Remember Me: A Lively Tour of the New American Way of Death, by Lisa Takeuchi Cullen, guides readers on a fascinating walk through one of the most personal rites in the world. Since it is still impossible to avoid life's cessation, people often look for ways to make it meaningful. Since each person is a unique individual, Cullen walks readers through various methods of making the last rite more personal.
Start with the coffin. Nowadays, there are more options than a plain wooden box. For example, certain companies will customize one in the colors of one's favorite NASCAR racer, or if someone chooses, with the insignia of a beloved college football team.
In Ghana, artisans over generations have created caskets that represent the way of life of one who passed on. A gardener might choose to be entombed in a giant tomato. Someone who tends bar might opt for a bottle of his or her most cherished liquor. A fire engine may serve as the final resting place for a battalion chief.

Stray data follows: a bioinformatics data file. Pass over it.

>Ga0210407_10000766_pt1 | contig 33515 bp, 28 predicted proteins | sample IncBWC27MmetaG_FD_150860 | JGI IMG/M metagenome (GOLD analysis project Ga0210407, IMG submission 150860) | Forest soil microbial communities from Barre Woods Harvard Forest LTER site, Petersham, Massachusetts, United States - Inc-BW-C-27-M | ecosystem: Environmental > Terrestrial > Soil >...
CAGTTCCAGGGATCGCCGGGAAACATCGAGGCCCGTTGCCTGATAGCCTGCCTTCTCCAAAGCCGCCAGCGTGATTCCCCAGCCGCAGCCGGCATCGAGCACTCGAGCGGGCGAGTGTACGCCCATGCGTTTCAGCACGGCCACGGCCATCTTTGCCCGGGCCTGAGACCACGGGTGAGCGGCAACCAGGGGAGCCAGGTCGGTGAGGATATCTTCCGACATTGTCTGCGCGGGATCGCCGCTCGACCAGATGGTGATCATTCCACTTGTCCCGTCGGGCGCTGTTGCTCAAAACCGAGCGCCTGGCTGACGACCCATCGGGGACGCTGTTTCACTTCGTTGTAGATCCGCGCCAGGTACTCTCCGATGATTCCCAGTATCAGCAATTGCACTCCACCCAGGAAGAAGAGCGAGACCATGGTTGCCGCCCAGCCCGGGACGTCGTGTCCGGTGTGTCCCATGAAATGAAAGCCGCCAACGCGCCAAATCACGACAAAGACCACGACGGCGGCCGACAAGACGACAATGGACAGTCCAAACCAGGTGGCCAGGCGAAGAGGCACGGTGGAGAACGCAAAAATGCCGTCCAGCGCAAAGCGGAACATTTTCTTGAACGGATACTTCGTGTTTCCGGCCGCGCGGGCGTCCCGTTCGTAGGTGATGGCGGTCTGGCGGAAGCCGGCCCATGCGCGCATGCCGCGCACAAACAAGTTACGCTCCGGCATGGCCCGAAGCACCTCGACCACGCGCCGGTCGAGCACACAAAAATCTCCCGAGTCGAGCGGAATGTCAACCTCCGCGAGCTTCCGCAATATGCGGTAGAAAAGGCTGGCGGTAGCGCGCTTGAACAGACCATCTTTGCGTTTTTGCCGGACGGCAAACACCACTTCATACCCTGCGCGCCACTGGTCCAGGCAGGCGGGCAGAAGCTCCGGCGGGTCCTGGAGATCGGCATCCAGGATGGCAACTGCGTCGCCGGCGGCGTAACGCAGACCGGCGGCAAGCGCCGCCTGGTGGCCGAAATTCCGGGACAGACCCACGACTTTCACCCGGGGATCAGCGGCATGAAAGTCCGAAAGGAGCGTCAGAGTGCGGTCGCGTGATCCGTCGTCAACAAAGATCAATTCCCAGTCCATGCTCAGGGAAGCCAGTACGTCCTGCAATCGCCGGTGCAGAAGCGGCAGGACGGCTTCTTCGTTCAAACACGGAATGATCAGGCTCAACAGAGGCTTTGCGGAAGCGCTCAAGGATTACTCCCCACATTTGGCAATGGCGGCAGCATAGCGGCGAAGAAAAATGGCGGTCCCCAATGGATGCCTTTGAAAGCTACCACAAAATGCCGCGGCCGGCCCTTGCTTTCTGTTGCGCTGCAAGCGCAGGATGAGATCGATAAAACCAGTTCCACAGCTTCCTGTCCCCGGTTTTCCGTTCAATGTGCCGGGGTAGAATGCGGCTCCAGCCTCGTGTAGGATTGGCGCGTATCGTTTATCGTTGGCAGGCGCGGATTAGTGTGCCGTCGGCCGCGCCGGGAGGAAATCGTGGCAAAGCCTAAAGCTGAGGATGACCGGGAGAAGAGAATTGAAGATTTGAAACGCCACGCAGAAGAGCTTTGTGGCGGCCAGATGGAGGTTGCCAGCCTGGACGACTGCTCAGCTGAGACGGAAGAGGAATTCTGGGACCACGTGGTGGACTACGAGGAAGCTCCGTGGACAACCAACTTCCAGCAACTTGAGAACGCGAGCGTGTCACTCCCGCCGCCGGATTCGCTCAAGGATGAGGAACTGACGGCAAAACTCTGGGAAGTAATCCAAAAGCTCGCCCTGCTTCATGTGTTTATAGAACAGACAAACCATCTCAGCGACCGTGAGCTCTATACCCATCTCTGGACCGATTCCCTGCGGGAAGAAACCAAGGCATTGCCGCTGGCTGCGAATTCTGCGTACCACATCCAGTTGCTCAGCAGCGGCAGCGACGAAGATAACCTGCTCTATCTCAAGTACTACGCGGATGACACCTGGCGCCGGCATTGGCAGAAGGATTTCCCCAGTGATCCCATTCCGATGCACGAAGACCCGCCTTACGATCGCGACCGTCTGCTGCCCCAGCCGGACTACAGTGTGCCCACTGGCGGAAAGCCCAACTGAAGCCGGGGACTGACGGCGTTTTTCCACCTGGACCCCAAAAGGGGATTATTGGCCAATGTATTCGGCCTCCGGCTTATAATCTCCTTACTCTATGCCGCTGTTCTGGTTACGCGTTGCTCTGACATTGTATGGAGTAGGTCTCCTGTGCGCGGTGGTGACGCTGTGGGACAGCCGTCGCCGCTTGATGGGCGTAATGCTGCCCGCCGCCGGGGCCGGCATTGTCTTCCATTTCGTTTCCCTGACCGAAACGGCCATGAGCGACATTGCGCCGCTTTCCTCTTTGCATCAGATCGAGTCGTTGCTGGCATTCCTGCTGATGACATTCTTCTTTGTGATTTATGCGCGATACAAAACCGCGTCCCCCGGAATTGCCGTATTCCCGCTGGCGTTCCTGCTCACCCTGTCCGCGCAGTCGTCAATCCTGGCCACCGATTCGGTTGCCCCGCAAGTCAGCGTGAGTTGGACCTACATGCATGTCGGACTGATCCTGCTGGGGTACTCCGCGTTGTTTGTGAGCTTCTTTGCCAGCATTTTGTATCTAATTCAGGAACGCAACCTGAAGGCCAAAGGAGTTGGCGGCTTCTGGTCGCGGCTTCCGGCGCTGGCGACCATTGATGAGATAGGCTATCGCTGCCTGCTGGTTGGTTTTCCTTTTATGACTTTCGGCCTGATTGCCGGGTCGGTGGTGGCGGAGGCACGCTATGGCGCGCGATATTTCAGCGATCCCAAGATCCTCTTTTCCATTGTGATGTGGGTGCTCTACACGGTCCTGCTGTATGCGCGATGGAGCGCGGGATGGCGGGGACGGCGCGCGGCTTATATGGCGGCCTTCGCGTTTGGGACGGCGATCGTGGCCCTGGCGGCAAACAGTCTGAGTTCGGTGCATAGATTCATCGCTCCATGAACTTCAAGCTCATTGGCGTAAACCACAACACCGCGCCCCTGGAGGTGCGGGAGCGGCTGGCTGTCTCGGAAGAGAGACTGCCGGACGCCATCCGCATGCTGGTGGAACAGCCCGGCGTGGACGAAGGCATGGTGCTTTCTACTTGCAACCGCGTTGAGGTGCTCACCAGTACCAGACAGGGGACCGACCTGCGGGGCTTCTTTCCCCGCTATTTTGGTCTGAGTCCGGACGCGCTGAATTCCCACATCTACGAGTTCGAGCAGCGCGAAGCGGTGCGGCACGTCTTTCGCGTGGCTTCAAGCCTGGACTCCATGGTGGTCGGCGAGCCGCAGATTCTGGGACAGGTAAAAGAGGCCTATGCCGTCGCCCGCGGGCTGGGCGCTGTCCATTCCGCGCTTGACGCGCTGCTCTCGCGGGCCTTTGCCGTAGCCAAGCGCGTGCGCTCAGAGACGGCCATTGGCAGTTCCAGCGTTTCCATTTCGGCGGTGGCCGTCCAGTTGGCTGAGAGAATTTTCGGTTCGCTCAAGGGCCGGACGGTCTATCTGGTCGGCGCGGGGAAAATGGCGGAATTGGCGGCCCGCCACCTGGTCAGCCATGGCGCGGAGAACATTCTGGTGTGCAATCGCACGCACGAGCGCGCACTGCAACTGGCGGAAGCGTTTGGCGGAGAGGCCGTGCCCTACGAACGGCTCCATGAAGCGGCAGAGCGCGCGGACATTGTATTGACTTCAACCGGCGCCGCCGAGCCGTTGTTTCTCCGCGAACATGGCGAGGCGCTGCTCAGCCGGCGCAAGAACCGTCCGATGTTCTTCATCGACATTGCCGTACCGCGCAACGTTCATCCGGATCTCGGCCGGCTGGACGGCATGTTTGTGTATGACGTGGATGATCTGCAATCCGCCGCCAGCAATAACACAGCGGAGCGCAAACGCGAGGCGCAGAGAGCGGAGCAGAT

Assuming one has some time on their hands, an Internet search may prove to be a goldmine of information. Caskets may be discovered at lower prices than what funeral homes charge. Who knows? One site could sell people caskets that can also be used as furniture.
In Nederland, Colorado, there is a celebration each year in honor of Bredo Morstoel, who died while napping. While that is hardly worth mentioning, the police had to be called after a request was made at the Town Hall for dry ice, presumably to help preserve the body. Needless to say, the press was thrilled at the opportunity for a few twisted, catchy headlines. Townspeople made the best of things, however, by creating Frozen Dead Guy Days. (I am not making this up).
In South Carolina, Ramsey Creek Preserve accommodates those who choose to forego the casket, preferring to be buried in the earth so as to give back to the environment once their soul has long since left the earth. There is not any embalming or a tombstone. A simple shroud will suffice.